auto-dark-theme: Python app

Hello there.

In my previous post, I talked about how my shell script-based implementation couldn't detect certain system events like screen lock/unlock or system sleep.

In this post, I'll show how the Python implementation fixed these issues.



In Linux, inter-process communication happens via a messaging middleware known as D-Bus. It is the de-facto way for multiple processes to communicate amongst themselves to inform events or listen to others' events. Any process can listen to and trigger events using the publicly available entities exposed on D-Bus by other processes.

In D-Bus, a process can declare properties (to know the current state of certain features), methods (functions used to perform actions or trigger events) and signals (event listeners) in the context of D-Bus via a bus.

There are 2 types of buses in D-Bus to differentiate user-level and OS-level events:

  1. System bus -> Operating system level events remain here

  2. Session bus -> (currently logged-in) user-level events are stored here

A connection to such a bus has a unique identifing string which is a name. It is a dot-separated string that follows a Java-like package naming convention. For example, org.freedesktop.Notifications on the session bus is used to show notifications to the user.

In our case, we are interested in org.freedesktop.ScreenSaver. As the name implies, it contains the required signal to listen to screen lock/unlock events.


If you've noticed, the bus names I've listed start with org. freedesktop This is not a coincidence.

In simple terms, Freedesktop is an organization where open-source graphical and desktop software gets discussed and standardized. This way, applications can safely rely on these standardized APIs and implement features around them.


In our case, we will connect to two D-Bus interfaces:

  1. Screen lock/unlock - We will connect to ActiveChanged signal on org.freedesktop.ScreenSaver. It is triggered on every screen lock and unlock.

  2. System sleep/resume - We will connect to PrepareForSleep signal on org.freedesktop.login1. It is triggered whenever a machine goes to sleep or resumes from sleep.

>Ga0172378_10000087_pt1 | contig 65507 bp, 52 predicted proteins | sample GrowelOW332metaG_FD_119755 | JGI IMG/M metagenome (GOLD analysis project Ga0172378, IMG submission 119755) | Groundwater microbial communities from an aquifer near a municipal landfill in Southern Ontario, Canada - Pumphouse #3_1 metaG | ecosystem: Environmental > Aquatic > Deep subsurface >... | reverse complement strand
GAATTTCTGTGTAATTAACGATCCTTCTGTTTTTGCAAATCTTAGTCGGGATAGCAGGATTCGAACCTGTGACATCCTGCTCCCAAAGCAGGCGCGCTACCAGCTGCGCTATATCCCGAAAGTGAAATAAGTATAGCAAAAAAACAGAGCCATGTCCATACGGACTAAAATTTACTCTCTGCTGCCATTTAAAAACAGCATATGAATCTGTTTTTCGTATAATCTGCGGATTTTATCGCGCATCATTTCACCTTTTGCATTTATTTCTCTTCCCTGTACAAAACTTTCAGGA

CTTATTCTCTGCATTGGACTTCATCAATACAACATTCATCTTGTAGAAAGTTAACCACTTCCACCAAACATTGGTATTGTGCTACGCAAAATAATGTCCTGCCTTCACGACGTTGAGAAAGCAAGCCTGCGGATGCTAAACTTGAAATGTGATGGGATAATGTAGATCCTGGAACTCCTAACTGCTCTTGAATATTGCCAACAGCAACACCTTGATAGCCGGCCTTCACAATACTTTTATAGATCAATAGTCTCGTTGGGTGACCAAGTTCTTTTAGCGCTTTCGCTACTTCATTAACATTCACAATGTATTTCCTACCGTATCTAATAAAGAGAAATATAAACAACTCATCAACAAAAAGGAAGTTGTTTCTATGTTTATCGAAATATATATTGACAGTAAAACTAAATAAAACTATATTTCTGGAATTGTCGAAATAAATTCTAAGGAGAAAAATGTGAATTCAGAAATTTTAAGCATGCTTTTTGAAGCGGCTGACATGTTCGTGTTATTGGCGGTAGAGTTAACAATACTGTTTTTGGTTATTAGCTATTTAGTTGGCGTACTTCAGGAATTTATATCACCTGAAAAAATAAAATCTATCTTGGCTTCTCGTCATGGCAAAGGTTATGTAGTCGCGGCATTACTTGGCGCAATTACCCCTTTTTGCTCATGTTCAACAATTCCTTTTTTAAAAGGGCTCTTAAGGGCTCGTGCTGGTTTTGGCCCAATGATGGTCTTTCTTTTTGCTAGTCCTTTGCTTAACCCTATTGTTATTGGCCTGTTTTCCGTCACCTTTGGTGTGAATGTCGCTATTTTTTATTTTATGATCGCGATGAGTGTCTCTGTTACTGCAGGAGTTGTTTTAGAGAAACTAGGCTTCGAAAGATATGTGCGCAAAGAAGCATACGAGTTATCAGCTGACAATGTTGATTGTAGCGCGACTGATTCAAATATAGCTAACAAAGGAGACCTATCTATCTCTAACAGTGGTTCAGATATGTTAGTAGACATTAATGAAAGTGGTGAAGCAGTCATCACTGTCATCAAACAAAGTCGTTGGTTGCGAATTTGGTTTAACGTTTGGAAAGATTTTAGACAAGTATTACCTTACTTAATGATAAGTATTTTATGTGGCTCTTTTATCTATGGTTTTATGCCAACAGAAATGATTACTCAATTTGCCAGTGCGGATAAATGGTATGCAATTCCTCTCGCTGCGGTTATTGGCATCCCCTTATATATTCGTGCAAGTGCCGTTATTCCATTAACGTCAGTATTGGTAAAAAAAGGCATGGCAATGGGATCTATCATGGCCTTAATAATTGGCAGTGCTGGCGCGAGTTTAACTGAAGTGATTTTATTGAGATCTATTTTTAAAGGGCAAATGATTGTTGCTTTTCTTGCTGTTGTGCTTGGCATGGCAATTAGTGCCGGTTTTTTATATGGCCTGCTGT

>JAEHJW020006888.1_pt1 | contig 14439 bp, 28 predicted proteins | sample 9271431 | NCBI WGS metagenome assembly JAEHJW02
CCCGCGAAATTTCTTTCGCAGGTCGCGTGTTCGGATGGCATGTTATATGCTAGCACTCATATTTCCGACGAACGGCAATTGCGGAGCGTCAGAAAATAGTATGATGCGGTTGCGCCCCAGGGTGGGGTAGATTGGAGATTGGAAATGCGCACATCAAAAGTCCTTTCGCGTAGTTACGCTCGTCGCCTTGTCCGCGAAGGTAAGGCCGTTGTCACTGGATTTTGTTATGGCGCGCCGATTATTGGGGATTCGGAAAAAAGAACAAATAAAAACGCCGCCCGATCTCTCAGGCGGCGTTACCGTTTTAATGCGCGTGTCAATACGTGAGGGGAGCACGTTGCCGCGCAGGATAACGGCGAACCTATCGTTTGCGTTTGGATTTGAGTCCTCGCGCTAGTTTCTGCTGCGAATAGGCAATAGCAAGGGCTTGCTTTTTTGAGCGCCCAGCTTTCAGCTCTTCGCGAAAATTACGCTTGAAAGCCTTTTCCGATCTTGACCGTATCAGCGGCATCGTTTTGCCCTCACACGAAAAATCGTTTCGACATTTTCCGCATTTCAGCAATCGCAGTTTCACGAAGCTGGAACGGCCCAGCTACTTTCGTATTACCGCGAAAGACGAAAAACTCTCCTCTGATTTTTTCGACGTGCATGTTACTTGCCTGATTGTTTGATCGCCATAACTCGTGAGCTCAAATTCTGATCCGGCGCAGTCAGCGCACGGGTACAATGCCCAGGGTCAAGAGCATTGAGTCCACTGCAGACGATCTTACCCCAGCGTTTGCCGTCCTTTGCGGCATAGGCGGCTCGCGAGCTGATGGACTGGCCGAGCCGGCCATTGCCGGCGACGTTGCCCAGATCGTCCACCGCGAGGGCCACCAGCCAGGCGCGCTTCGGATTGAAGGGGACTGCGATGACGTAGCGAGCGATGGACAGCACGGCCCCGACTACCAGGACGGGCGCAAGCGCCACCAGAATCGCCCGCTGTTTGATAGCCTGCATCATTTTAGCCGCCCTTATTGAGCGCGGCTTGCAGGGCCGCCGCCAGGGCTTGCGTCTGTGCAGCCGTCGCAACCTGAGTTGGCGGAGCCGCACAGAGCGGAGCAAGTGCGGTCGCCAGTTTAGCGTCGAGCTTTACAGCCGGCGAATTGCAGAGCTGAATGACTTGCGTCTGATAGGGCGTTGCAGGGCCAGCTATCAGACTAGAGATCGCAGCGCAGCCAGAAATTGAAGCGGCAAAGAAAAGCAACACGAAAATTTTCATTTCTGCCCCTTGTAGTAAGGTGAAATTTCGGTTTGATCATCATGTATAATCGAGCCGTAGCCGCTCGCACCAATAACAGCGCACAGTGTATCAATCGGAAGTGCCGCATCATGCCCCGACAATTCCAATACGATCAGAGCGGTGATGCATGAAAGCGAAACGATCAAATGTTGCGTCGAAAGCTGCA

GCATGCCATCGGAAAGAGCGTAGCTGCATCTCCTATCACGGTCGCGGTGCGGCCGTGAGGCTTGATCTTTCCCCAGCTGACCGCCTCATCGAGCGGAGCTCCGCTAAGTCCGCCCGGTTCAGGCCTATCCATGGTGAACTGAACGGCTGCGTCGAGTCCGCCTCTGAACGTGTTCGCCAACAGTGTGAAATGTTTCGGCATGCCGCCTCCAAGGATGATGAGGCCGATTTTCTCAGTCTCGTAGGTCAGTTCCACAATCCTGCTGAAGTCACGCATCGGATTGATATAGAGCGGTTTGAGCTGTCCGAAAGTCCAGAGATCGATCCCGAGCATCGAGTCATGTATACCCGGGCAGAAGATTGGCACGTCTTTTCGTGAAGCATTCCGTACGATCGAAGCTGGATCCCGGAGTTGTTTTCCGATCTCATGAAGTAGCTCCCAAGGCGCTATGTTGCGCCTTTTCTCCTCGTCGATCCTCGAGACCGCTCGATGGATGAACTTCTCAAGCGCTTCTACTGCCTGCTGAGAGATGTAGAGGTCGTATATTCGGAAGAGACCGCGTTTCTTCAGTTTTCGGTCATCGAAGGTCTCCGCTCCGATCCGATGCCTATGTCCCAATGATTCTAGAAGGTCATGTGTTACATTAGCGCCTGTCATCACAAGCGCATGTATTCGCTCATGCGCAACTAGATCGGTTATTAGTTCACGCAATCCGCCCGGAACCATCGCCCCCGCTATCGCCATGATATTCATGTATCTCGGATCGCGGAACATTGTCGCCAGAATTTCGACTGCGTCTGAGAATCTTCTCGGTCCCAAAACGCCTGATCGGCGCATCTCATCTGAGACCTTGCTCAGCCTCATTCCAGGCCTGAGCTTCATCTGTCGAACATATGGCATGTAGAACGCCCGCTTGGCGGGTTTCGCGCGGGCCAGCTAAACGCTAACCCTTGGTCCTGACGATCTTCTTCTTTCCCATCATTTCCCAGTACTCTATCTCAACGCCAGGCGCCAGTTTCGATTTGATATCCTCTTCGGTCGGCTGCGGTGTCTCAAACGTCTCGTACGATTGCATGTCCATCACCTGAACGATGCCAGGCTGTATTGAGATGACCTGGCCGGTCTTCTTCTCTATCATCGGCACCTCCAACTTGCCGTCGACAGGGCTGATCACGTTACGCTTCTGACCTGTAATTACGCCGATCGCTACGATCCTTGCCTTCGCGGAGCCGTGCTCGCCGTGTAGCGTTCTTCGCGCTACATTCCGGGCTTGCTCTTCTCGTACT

Also, We will use systemd to start, restart or stop the application on major Linux distributions.


This section will be based on from the GitHub repository.

During the initialization of DbusListener , we will specify the bus name and the interface path along with the required signal name to listen to the required system events.

We also manually trigger the theme-switching logic at the end of the initialization cycle. I felt this would be expected by the end-user to see the theme change when the app is run manually.

The error handling for this step is incomplete as of writing. The problem is our application is triggered very early in the lifecycle of the operating system startup. This means our D-Bus interfaces are not available to us just yet.


import dbus

# Main loop
from dbus.mainloop.glib import DBusGMainLoop
from gi.repository import GLib  # type: ignore

from .switcher import ThemeSwitcher

# Create mainloop
loop = GLib.MainLoop()

class DbusListener:

    def handle_lock_unlock(listener, *args):  # type: ignore
        if args[0] == dbus.Boolean(False):

    def __init__(self):
        self.session_bus = dbus.SessionBus()
        self.system_bus = dbus.SystemBus()

        self.iface_screen_lock = self.session_bus.get_object(
            'org.freedesktop.ScreenSaver', '/org/freedesktop/ScreenSaver')
            'ActiveChanged', handler_function=self.handle_lock_unlock)

        self.iface_suspend = self.system_bus.get_object(
            'org.freedesktop.login1', '/org/freedesktop/login1')
            'PrepareForSleep', handler_function=self.handle_lock_unlock)

            # Apply theme on init
            # Start event loop
            print("Shutting down..")

We let the app exit on an error to allow systemd to track it and restart (after a 5 seconds delay) as specified in our service file here.
In my testing, this delay has given us enough time for the D-Bus interfaces to be up.

What's Next?

I need to test this app and fix bugs if any. Later, the first stable release will be made which will be a big milestone for the project.


Thanks for sticking around! I hope you have learned something new from this post.

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Bye for now :)